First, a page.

How to Fit In Technology Breaks
You don’t have to limit yourself to vacations. You could try many different time periods. Perhaps you can go for an hour or two every day without internet. Perhaps there’s a day a week, or a week a year, where you can really unplug. If you ever do dry runs of SHTF scenarios, it’s smart to also shut off the internet and refrain from using even battery powered entertainment, just to get yourself used to it.
You can also leave your phone behind when you do some small tasks, such as:
- Run errands
- Pick the kids up from school
- Take the kids to their activities
- Work in the garden
- Go for a walk
- Go to the gym
- Go out to special events
- Take your work break or lunch
Small breaks give you the chance to learn to cope without the constant stimulation of technology. As a nice side benefit, you may also find that they make you more present with your family.
Other Things You Can Do To Prepare For Technology-Less Boredom
There are a handful of other skills you can develop to prepare yourself to cope without technology. Mindfulness training has been suggested as a good way to learn to cope with boredom. And meditation is essentially practice being bored, so that’s an option. You can also try to rely more on non-digital entertainment, like books, board games, and physical tasks.
Prepping For Your Kids to be Without Technology
You should always have non-powered toys for your children, both in your bug out bags and in the supply cupboard. Here are some ideas:
- Balls, be it soccer, football, basketball, even a hockey puck, and sticks
- Board Games
- Deck of cards
- Jigsaw puzzles
- Dolls and action figures
- Stuffed animals (more comfort than amusement)
- Colouring supplies
- Molding clay
If your children are old enough to take on some responsibility when SHTF, giving them something to do can go a long way in keeping them from feeling bored and isolated. The more important they believe their task is, the better they will respond to it. For more, read Gaye’s advice on teaching kids to have a preparedness mindset.
Humans adjust to whatever circumstances we find ourselves in. That’s why we’ve changed so much in the face of the internet, but also how we’d survive some time without it. After a few days without the internet, kids would be back to making toys out of anything they could find, and you’d be back to enjoying the pace of books. It’s just getting through those first few days that would hurt—so keep your chin up!
Author Bio: Ellysa Chenery can be found writing all over the web. She loves adapting traditional skills for new situations, whether in the wilderness, garden, or homestead. Her favorite smell is carrots fresh from the dirt.
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6 Responses to “Why Preppers Should Take Technology Vacations”
My kids go to a sleep away summer camp (for over 5 years) where phones are turned in to the staff and only allowed for a couple of hours on Saturday afternoon. So they get a detox every summer for 2-3 weeks. And guess what, while they are there they do things like carry a deck of cards in their pocket to play games while in between activities (son) or keep embroidery floss & a safety pin in their pocket for tying friendship bracelets (daughter)…and if you ask either one of them (15 & 17yrs old-the oldest is now a CIT) what their favorite thing they do all year is, theie immediate answer is “going to camp@. So consider sending your kids to a camp that doesn’t allow phones etc 🙂
Even tho I am involved in several on line businesses, I do have a ‘real’ job as well. I take regular technology breaks. I don’t answer my phone when I drive, much lest text/message. Drives the family nuts LOL! Same if I am interacting with a clerk in a store, or checking out. DH and I spend one night a week without our phones, although we *may* be streaming a movie, but we are both present in the same moment. And while at the ‘real’ job, 8+ hours/day 5 days/week, I only check my phone on breaks. We camp often and don’t always have reliable service. And we are okay with that. But yes I admit I am more hooked on technology than I want or need to be. I will be okay without it but worry about the kids and grands.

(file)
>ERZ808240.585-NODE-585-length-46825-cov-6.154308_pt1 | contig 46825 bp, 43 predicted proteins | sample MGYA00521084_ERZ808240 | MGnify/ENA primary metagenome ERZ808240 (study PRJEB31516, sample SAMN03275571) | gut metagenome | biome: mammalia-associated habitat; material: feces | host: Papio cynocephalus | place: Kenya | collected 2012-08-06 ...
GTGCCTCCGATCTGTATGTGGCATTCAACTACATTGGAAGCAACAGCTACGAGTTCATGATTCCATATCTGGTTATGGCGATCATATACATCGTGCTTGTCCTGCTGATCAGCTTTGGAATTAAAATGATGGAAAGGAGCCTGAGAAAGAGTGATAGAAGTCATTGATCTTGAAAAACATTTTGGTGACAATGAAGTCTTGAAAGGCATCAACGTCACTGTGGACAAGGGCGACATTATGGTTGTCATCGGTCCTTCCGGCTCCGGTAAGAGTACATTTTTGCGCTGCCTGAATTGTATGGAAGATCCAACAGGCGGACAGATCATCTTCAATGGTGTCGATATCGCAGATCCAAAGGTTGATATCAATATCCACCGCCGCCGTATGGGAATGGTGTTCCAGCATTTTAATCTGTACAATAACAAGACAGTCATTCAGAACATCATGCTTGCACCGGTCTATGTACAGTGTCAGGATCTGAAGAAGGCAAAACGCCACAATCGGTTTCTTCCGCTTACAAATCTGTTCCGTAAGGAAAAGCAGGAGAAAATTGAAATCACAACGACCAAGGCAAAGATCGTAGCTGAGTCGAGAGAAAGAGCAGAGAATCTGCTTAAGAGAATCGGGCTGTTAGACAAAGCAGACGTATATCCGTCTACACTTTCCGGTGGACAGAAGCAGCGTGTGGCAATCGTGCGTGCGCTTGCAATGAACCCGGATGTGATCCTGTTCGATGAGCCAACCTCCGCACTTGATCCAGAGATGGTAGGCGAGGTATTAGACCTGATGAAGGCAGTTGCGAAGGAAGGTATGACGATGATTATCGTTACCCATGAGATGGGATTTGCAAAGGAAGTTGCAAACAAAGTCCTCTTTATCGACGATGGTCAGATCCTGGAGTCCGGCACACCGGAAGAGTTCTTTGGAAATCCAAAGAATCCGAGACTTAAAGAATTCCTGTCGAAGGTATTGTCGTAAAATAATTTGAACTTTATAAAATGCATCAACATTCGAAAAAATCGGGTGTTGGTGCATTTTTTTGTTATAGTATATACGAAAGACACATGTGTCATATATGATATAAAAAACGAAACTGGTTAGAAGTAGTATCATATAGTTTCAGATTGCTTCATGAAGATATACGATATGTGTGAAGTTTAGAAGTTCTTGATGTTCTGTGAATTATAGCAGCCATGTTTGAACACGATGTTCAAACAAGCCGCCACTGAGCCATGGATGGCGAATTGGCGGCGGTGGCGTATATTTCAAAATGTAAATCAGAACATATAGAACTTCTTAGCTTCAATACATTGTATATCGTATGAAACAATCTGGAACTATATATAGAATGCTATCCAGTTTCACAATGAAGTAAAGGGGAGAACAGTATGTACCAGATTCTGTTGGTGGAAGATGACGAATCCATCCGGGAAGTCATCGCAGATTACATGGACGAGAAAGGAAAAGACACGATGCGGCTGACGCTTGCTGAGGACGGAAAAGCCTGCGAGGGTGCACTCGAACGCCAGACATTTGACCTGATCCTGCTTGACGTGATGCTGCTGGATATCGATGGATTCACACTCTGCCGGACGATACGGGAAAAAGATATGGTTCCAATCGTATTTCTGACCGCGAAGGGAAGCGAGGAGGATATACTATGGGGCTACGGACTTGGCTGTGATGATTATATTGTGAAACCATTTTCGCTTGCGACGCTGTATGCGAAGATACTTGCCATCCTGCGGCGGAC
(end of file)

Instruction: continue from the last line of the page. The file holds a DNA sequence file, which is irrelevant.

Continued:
I work with able bodied vulnerable adults and whenever possible try to get them out in nature without all the phones, devices and computer games. We don’t even have the radio on . It’s magical to see the response to simple things like cooking hotdogs over a fire we made ourselves, making a simple tarpoline shwlter, or just sitting by a river! The real person comes out and people start to relax, and talk about more important things than computer games or soap operas
This is excellent advice. We let ourselves get mentally addicted to things that we actually don’t need — not in the survival sense. Preparing for a crisis should include mental preparation. I’ve heard some people say they “simply must” take a hot shower every morning, or “simply must” have coffee, etc. If they get hit with a Hurricane Sandy, they could very well have to go without those “must haves” for a long time.
It’s a good exercise to stage such ‘vacations’ from your “must haves” to toughen up a bit and probably discover that you actually CAN get by without them.
Love this! My husband and I do not use our devices until after the children are in bed. Between work and school, we want what little together time we have to be about….being together. We also restrict digital time for our kids and chose a school that does not introduce computers to the classroom until Grade 2. We have a “family game night” once a week – and our kids love it. When Hurricane Sandy hit, there was a woman on the news being interviewed who was sobbing because “we got no electricity and we haven’t had TV in THREE DAYS!!” She was in actual hysterics over losing TV – not food, not clear roadways, or access to work/school. I thought, Where is her head at when losing TV is her biggest worry??” That made such an impression on me. I never want my family to be like that.
Great article! My husband and I are considering unplugging ourselves from the internet completely on our homestead when we retire and only using it on occasional trips to the library in town. I hate that we, and society, have become so utterly dependent on something that we will be very much without when the shtf. People will already be on edge in a crisis but dealing with internet deprivation on top of it all might send many over the edge!